Governor of North Dakota

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Governor of North Dakota
Standard of the Governor of North Dakota.svg
Jack Dalrymple crop.jpg
Jack Dalrymple

since December 7, 2010
Residence North Dakota Governor's Residence
Term length 4 years, no term limit
Inaugural holder John Miller
Formation November 20, 1889
Deputy Lt. Gov. Drew Wrigley
Salary $116,999 (2013)[1]

The Governor of North Dakota is the head of the executive branch of North Dakota's state government and serves as the commander-in-chief of the state's military forces.

The Constitution of the State of North Dakota specifies that "the executive power is vested in the governor" in Section 1. Section 7 indicates that "the governor is the chief executive of the state. The governor shall have the responsibility to see that the state's business is well administered and that its laws are faithfully executed."[2]


According to Article 4 of the Constitution, to be eligible to hold an elective office as governor, a person must be a qualified elector North Dakota, must be at least twenty-five years of age on the day of the election, and must have been a resident of the state for the five years preceding election to office.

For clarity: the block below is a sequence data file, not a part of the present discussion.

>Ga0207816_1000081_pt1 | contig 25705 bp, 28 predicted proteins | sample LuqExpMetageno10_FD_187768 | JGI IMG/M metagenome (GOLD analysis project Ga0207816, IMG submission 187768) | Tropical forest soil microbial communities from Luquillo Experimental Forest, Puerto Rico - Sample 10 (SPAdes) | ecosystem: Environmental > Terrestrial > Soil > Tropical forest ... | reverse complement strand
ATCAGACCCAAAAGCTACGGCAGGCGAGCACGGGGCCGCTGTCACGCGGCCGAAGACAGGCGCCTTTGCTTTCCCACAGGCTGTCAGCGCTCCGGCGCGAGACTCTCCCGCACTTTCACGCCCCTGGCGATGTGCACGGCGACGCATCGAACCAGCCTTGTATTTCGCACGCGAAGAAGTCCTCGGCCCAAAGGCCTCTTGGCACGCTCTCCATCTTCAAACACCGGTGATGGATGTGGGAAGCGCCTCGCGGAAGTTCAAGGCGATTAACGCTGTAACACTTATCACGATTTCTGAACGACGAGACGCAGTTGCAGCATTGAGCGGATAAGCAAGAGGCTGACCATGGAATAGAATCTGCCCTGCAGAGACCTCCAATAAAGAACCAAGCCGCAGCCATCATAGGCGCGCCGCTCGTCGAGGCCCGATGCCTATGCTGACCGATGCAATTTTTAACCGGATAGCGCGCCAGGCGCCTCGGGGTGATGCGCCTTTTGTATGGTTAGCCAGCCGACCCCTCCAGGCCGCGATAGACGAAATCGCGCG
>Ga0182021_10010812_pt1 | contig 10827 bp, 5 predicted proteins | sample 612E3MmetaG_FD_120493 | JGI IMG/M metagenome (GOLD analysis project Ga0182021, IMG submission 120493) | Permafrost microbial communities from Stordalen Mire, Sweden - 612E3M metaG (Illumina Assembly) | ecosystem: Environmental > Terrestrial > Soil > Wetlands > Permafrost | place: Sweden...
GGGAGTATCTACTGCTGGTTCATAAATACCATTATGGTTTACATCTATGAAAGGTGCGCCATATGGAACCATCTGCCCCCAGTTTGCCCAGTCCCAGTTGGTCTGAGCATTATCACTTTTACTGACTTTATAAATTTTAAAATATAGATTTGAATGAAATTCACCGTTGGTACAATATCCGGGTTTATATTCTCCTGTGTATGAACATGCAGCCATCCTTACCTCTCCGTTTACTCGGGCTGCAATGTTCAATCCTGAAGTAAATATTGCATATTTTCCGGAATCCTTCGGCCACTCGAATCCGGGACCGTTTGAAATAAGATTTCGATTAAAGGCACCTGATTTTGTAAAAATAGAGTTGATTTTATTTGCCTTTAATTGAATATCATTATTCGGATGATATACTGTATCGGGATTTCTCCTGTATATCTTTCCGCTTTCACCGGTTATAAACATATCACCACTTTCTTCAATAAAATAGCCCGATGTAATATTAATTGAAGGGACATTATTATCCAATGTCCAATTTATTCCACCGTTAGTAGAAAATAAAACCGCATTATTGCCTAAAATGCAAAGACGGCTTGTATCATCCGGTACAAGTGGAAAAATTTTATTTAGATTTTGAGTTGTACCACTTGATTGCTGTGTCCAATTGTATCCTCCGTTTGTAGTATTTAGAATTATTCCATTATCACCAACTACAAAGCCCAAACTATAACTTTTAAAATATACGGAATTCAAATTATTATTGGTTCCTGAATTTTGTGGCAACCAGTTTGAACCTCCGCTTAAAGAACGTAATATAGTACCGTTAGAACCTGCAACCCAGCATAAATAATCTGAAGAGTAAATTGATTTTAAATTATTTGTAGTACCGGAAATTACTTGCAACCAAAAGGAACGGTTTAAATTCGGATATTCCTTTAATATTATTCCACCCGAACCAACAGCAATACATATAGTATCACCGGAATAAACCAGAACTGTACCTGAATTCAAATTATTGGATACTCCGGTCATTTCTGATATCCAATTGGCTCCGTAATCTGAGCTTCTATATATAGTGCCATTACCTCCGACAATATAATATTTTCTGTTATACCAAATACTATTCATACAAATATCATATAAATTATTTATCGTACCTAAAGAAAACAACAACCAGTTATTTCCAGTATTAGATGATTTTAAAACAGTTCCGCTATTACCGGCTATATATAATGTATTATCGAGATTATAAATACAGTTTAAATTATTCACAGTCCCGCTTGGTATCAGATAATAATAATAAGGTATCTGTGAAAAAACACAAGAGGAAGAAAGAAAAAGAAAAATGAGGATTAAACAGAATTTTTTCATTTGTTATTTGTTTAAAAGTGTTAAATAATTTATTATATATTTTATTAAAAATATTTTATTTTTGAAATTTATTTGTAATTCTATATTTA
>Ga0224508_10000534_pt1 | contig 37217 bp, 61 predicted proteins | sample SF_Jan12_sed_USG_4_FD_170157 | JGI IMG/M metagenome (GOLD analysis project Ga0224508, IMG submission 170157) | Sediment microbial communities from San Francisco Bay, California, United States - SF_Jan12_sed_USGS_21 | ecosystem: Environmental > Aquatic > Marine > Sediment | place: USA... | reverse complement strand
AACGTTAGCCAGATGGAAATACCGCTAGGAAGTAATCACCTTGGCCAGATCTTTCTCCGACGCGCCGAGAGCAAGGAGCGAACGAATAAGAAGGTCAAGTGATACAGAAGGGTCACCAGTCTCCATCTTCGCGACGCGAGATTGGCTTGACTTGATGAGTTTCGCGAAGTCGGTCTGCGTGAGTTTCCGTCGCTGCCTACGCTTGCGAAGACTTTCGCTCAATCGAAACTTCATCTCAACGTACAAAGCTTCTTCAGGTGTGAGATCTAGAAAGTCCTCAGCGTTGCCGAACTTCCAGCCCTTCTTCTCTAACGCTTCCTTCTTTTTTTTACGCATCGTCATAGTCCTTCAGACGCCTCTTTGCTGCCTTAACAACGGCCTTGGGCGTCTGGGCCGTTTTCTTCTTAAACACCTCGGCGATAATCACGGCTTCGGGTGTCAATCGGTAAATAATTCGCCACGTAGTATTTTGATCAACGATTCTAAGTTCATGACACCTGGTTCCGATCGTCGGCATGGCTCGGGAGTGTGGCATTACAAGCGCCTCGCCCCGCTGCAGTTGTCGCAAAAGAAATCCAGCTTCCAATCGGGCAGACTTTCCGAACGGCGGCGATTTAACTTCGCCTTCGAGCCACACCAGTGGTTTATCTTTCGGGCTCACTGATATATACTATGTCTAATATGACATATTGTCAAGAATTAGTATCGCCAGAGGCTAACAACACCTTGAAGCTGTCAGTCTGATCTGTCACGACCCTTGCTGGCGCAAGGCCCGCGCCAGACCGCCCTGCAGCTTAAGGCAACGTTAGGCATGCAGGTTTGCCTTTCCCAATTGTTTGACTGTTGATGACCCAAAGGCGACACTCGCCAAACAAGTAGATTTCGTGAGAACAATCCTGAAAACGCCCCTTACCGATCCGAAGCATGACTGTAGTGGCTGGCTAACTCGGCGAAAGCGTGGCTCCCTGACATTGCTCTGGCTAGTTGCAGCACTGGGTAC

Dates of Party Conventions and Gubernatorial Nominations[edit]

The dates that political parties meet to nominate official candidates for state offices varies by party.

Here is an overview of this 2016 general election cycle:

On April 1, 2016, the Democratic party nominated its candidate, Marvin Nelson. He joined Joan Heckaman, the Democratic candidate for Lieutenant Governor as the combined Democratic choice, seeking to become the two highest elected officials for the state's executive branch for voters to choose in the general election in November 2016.

The Republican nominee for governor, Doug Burgum, was announced at the Republican Party's state convention on June 14, 2016. Burgum joined Brent Sanford, the lieutenant gubernatorial candidate, together becoming the combined Republican choice in the 2016 general election. Burgum and Sanford are seeking the two top elected official positions in the executive branch.

The Libertarian candidate seeking election as North Dakota's governor in 2016 is Marty Riske. The lieutenant governor candidate for the Libertarian party is Joshua Voytek.[3] Together, Riske and Voytek will present a unified, single option for the top two slots in the executive branch for the state in November's general election. The North Dakota Libertarian Party convention was held November 7, 2015, when the party nominated Riske and Voytek for the 2016 race.

Dates of General Elections[edit]

The dates of the general election for the office of governor are set by the North Dakota legislative assembly. Traditionally, the general election date coincides with the U.S. Presidential election which is the first Tuesday of November in even years, every four years (except when the first Tuesday falls on November 1; in that case, the general election is held on November 8).

The next gubernatorial election in North Dakota is slated for November 8, 2016.

Current Governor[edit]